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Rogers Historical Museum  

Traveling Loan Exhibits

The Life Atomic! Growing Up in the Shadow of the A-Bomb

We are pleased to announce that in 2009 we will be debuting a brand new traveling exhibition, "The Life Atomic: Growing Up in the Shadow of the A-Bomb." Funded by a Museums for America grant from the Institute of Museum and Library Services, this exciting new exhibit will consist of panels with images and text, plans for construction of a re-creation of a portion of a family fallout shelter, and props and teaching collection objects to be used in the shelter and/or in exhibit cases.
     In the schools, “duck and cover” drills trained students to react to an atomic attack by crawling under their desks and covering their heads with their arms. Courtesy of The Detroit News.


The Life Atomic is intended as a vehicle for intergenerational discussion about the threats faced by Americans in the early atomic age and the threats that face our nation today. But the exhibit will include a more light-hearted aspect of the topic, the impact of the bomb on the popular culture of the 1950s and 1960s.

Museums are encouraged to supplement Life Atomic with local materials. An educational packet is also included with the exhibit which will challenge students to think critically about life during the Cold War. Many of the exercises focus on group activities and will make students more aware of the impact of the Cold War on society, government, and popular culture of the 1950s and 1960s.

     About 1960 Louis Severance built this fallout shelter adjacent to his home near Akron, Michigan. The shelter included a special ventilation and escape hatch, running water, sanitary facilities, a small kitchen, and sleeping and living space for a family of four. It had concrete walls and a 10-inch reinforced concrete ceiling with a thick cover of dirt. Courtesy of the National Archives and Records Administration, Records of the Defense Civil Preparedness Agency (397-MA-2S-160).

Exhibit Specifications

The exhibit consists of 22 metal-framed exhibit panels of various sizes and requires approximately 75-80 running feet. Panels consist of: text, photographs, and two-dimensional printed objects. Each panel is printed on Masonite and several of the panels containing objects are covered in Plexiglas.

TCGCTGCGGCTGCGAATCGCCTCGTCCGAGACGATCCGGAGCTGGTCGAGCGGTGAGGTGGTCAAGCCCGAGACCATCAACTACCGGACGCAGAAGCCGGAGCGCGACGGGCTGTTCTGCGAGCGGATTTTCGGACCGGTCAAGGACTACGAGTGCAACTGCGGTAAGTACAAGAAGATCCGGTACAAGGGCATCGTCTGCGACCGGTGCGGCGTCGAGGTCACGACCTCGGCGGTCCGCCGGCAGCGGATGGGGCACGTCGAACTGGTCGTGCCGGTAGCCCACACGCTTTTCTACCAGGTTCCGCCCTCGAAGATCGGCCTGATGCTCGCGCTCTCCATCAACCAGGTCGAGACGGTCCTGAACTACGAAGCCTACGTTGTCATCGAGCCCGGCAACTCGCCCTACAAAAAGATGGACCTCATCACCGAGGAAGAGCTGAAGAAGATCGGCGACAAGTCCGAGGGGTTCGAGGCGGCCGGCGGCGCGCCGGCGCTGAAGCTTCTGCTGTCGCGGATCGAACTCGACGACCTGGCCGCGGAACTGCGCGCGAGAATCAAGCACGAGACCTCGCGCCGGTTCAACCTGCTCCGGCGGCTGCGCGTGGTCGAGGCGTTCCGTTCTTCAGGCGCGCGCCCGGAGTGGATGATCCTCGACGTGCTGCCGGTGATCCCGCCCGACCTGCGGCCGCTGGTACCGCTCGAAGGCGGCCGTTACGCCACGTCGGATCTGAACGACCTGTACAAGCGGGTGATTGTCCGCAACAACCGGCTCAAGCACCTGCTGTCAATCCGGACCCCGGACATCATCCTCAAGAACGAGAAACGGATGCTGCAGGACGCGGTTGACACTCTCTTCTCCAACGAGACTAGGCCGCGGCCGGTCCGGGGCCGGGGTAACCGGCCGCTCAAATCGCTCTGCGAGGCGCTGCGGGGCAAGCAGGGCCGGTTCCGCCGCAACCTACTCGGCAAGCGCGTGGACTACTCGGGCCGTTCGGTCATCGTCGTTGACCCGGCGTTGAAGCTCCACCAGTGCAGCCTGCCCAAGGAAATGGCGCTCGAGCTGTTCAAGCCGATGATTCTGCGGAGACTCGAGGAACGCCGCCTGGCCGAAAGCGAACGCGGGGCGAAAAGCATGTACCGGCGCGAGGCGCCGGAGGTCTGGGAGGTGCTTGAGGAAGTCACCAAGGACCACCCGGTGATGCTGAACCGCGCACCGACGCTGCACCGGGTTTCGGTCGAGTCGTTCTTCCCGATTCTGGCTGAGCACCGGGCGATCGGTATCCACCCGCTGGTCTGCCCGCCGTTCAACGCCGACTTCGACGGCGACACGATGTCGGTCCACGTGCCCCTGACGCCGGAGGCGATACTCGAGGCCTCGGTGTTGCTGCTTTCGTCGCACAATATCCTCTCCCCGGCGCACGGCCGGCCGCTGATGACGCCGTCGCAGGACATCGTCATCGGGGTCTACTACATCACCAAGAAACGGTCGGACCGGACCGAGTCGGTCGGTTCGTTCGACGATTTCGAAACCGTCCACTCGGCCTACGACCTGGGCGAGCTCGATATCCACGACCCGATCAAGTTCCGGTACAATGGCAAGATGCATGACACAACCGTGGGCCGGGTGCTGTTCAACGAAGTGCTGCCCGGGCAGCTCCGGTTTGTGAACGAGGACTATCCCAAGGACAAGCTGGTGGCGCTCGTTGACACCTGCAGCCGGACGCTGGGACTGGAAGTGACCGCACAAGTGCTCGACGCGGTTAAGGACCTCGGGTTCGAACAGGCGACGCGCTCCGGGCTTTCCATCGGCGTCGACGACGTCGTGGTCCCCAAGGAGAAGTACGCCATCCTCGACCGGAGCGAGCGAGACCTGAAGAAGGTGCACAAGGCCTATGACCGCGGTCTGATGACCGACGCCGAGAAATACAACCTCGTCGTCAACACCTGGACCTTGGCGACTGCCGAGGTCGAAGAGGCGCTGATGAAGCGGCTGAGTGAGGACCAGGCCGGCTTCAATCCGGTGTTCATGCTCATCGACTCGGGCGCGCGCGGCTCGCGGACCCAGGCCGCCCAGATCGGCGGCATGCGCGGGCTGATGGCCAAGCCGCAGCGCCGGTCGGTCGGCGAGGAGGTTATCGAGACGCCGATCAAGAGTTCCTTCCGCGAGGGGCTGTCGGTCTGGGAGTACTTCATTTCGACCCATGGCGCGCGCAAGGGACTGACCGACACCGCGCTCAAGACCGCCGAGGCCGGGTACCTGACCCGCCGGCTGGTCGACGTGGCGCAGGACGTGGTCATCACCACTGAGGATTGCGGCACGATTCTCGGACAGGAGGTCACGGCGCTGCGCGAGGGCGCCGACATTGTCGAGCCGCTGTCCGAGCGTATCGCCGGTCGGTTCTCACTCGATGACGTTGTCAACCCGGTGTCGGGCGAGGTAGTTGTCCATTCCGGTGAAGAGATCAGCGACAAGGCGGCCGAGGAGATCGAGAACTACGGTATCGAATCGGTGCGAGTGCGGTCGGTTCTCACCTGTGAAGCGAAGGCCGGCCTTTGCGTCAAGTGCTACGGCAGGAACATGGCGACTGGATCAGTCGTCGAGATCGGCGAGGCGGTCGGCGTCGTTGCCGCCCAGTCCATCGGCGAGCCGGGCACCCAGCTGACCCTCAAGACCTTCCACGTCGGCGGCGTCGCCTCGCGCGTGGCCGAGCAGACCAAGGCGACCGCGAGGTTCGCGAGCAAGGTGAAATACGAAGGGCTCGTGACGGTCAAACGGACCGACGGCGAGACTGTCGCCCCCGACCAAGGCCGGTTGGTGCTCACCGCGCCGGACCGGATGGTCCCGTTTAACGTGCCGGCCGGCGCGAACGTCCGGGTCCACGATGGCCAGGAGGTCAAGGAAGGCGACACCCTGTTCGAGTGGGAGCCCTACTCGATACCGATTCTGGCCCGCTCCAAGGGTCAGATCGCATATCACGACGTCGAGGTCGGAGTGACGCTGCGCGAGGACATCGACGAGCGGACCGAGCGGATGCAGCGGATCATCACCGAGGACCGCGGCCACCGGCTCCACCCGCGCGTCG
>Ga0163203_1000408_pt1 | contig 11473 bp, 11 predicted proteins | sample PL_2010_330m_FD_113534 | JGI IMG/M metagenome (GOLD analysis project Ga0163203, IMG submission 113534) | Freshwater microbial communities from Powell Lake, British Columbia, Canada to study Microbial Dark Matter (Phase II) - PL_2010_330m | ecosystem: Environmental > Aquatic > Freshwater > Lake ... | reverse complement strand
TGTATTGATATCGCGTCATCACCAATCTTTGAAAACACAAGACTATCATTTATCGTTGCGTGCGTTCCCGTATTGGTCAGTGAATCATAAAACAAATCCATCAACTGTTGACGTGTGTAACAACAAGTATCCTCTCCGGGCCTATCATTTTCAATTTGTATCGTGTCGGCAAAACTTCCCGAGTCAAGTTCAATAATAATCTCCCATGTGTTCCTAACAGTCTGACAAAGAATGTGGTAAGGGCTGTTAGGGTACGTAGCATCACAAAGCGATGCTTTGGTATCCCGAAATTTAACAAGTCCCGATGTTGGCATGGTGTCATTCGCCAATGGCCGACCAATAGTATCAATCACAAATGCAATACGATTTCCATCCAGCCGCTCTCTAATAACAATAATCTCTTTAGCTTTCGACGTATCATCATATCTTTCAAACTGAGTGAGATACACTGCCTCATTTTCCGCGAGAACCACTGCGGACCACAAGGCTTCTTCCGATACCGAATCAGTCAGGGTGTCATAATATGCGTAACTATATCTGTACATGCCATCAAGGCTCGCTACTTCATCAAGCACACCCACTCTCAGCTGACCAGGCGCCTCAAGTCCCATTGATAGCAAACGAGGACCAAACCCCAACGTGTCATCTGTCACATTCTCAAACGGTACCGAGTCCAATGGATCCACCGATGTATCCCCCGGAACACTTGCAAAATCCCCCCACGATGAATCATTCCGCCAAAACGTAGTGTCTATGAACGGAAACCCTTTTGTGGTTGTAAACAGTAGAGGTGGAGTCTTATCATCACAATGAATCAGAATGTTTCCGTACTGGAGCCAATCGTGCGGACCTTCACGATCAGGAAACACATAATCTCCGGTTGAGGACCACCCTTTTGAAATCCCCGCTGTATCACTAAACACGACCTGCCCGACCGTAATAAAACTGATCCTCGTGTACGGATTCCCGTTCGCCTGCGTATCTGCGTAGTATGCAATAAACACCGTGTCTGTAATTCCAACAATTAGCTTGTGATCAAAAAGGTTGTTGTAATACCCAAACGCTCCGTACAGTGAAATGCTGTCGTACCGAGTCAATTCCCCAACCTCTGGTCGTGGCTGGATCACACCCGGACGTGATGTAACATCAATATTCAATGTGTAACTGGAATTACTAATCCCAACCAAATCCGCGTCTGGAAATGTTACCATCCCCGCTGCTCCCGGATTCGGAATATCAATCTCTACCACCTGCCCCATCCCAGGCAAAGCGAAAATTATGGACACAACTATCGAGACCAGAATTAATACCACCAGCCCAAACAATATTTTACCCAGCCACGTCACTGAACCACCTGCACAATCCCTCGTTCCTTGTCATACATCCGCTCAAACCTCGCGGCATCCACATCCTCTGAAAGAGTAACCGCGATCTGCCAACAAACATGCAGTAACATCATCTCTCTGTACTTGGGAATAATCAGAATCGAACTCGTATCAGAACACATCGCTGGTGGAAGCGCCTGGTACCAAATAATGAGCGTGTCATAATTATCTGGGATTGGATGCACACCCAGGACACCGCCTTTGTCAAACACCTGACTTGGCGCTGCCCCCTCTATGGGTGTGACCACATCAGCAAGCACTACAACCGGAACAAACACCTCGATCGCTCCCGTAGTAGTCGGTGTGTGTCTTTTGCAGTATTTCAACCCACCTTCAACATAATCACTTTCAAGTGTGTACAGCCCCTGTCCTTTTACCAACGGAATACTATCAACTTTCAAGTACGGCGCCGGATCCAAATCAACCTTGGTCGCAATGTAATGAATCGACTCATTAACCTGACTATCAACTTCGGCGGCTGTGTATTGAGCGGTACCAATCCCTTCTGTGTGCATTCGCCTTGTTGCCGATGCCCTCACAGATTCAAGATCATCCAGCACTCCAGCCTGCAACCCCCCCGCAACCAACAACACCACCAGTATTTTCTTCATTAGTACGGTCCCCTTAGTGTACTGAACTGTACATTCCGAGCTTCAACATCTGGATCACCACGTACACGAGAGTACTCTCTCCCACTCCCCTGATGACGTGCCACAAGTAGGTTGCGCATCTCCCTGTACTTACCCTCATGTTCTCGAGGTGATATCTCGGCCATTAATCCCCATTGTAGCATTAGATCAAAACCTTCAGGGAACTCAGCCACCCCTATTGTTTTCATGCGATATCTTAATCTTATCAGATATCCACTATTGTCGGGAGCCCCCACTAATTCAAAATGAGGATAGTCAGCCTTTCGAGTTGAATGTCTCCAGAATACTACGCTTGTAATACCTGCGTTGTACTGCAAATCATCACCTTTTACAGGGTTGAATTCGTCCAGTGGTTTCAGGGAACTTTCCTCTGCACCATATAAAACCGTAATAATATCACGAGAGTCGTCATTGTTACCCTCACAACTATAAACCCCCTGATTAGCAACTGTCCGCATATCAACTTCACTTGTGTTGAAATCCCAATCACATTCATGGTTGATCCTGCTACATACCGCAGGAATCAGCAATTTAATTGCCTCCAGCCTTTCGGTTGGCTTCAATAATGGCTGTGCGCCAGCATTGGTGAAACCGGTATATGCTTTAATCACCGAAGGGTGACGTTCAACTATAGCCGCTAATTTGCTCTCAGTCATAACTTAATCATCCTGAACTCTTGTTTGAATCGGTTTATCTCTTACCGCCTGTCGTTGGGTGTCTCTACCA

Panel dimensions are as follows:

  • Ten panels are 30” high by 40” wide.
  • Two panels are 27” high by 40” wide.
  • One panel is 40” high by 27” wide.
  • One panel is 18” wide by 24” high.
  • One panel is 15” wide by 18” high.
  • Two panels are 11” wide by 14” high.
  • One panel is 40” wide by 20” high.
  • Four panels are 16” wide by 20” high.

Ignorance of the long-term effects of fallout led to years of above-ground testing. Structures, equipment, and vehicles were tested for survivability, while soldiers were marched across ground-zero soon after a blast. To these two Marines clowning for the camera after a 1952 atomic blast, the cloud formed by the detonation seemed close enough to touch. Courtesy of the National Archives and Records Administration, Records of the U.S. Marine Corps (127-N-A325429).

Moderate security is required.

Shipping requirements: common carrier such as Roadway or R&L; each exhibitor pays shipping to the next booking site.

Weight: three crates, total weight to be determined

Six-week booking periods, some double bookings available upon request.

200 brochures and 25 posters for each six-week booking period.

Rental fee for each six-week booking period: $800.





Contact for Availability

For further information or to arrange a booking, contact:

John Burroughs
Rogers Historical Museum
322 S. Second Street
Rogers, AR 72756-4546

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